Specific KIR/MHC-I genotypes have been implicated as a factor contributing to the immune control of multiple human diseases including hepatitis C virus, human papilloma virus, malaria, and human immunodeficiency virus (HIV) [6–9, 18]. One of the best-studied examples of KIR/MHC-I genetics and disease is that of KIR3DL1/KIR3DS1 and HLA-Bw4 in HIV infection. Individuals who express specific KIR3DL1/KIR3DS1 alleles in combination with certain HLA-B alleles containing the Bw4 motif show slower progression to AIDS [8, 9]. This genetic association has more recently been supported by functional data demonstrating that NK cells expressing KIR3DS1 have increased anti-HIV activity against target cells expressing HLA-Bw4, although the underlying mechanism remains to be elucidated .
Despite advances in our understanding of KIR biology, the mechanisms through which specific KIR/MHC-I combinations influence disease progression are not fully understood. This is at least partially due to the complexity of KIR/MHC-I genotypes and difficulty in identifying KIR/MHC-I matched cohorts. Rhesus macaques (Macaca mulatta) are an established and widely used experimental model system for many human diseases, including immunodeficiency virus . The advantages of studying infectious disease in rhesus macaques include the ability to manipulate the dose, route, and strain of the infectious agent, as well as the ability to analyze specimens from defined time points. For the study of KIR activity, perhaps the most important advantage is the ability to select subjects based on genetics. This benefit is evidenced by the work in macaques to elucidate the role of the cytotoxic T-lymphocyte (CTL) response in immunodeficiency viral infection, which is also heavily dependent on host genetics [21, 22].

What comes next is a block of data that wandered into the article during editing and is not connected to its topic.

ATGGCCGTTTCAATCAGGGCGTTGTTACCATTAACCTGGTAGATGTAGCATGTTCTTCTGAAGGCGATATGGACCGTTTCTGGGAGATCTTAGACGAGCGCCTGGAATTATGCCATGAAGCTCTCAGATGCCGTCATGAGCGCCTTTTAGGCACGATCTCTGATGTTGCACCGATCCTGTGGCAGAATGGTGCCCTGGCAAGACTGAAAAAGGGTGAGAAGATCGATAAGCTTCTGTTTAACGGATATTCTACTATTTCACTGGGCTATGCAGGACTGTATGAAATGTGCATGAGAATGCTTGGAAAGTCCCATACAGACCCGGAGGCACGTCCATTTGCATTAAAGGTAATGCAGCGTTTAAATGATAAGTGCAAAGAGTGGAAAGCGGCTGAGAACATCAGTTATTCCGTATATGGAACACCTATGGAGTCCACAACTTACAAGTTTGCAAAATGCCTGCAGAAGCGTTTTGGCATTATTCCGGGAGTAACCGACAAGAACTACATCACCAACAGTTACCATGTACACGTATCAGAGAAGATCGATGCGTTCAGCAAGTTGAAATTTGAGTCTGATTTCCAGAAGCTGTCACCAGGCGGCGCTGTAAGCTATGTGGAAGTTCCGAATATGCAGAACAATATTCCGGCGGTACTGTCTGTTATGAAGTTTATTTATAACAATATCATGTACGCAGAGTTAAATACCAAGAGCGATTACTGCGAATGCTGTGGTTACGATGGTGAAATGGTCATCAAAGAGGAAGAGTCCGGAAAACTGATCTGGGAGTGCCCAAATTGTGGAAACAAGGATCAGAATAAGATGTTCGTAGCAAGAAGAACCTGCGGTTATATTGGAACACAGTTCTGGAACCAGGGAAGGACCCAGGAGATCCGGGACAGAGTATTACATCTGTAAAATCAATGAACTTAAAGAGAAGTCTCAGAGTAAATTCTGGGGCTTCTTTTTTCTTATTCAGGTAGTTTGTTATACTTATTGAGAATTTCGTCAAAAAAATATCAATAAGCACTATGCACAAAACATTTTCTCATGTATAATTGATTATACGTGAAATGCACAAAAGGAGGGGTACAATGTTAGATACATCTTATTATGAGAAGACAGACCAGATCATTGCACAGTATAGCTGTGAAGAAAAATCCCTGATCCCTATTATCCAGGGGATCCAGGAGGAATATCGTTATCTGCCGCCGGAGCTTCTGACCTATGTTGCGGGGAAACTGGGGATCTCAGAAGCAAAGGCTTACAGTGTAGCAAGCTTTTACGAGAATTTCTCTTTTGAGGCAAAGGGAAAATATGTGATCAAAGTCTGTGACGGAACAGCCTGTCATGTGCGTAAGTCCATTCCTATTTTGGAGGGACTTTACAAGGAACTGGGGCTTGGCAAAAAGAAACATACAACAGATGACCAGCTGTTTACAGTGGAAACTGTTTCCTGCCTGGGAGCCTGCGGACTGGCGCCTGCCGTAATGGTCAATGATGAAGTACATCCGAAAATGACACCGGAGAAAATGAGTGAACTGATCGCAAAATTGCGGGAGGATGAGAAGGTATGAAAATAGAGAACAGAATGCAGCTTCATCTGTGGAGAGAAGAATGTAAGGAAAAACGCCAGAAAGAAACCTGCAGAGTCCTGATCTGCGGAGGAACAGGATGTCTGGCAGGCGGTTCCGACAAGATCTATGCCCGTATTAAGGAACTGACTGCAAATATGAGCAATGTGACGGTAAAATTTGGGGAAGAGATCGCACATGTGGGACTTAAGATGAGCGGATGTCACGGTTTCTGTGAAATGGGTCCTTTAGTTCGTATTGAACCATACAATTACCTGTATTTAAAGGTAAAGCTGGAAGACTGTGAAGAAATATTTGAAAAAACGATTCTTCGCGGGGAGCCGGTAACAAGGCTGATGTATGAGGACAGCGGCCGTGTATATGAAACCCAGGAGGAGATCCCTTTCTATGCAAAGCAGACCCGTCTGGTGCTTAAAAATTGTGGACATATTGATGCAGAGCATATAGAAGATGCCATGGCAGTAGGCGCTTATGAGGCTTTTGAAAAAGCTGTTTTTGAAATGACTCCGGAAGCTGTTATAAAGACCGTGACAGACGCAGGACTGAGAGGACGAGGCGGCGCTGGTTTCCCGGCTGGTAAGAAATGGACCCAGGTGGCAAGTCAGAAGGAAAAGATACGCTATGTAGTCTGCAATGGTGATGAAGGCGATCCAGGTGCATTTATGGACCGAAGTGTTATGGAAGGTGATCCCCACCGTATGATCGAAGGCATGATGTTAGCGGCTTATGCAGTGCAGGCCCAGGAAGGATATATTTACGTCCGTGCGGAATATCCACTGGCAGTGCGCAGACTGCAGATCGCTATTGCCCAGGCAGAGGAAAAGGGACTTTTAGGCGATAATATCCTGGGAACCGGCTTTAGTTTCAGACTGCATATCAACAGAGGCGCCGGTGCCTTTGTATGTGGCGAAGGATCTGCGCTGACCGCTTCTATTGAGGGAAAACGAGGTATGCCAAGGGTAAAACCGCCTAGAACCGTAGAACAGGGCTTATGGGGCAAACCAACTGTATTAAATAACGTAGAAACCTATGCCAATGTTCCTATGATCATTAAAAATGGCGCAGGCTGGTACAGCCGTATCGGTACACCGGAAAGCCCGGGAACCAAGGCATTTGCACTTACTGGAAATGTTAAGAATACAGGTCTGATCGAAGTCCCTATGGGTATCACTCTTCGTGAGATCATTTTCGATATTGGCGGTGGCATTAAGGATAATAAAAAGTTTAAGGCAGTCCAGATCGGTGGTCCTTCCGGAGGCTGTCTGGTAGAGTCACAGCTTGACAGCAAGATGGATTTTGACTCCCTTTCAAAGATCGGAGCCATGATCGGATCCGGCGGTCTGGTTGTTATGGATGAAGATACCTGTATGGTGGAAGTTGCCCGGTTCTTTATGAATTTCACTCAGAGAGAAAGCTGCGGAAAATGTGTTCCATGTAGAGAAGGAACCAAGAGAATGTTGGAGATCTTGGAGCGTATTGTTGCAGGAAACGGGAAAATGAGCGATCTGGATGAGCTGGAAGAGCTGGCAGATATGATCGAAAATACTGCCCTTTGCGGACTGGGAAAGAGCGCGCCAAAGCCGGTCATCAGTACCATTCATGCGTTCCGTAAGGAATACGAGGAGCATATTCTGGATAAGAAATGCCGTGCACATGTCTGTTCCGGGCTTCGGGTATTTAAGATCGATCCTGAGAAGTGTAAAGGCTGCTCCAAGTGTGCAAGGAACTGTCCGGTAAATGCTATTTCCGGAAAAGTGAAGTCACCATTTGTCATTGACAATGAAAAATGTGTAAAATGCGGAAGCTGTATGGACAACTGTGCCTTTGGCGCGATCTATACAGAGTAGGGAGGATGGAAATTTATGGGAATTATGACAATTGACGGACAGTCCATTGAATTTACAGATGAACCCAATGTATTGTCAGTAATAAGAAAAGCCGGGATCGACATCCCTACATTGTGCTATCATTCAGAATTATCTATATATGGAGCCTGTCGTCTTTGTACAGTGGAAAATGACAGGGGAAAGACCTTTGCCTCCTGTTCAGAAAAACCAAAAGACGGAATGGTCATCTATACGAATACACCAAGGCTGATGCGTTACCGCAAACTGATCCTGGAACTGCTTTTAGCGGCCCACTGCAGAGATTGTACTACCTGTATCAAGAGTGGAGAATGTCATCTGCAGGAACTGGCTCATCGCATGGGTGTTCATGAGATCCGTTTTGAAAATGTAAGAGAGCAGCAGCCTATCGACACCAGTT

Macaque KIRs have received less study than human KIRs. While previous work shows that macaque KIRs have structure and genomic organization similar to human KIRs, and suggests that they play a similar functional role, these studies also demonstrate that there has been considerable evolution within macaque KIRs since the species diverged . While 15 genes have been described in humans, the number and identity of the KIR genes present in macaques is distinct. Developing an understanding of the KIR genes present in this species and an overall assessment of KIR genetic diversity is a matter of practical importance for the use of macaques as a model for KIR function. Using cDNA sequences, an initial model for macaque KIR genetic organization was formed containing 18 putative KIR groups [23, 24]. In addition to the sequence of KIR transcripts, the genomic sequence of one rhesus macaque KIR haplotype has been described . More recent studies have added to the total number of described macaque KIR sequences [23, 24, 26–28]. With more sequence data available, phylogenetic relationships became clearer, and the model of macaque KIR genetics has been refined. This body of work has been used to create a model for macaque KIR genetic organization and to develop a formal system of nomenclature (Guethlein et al, in preparation).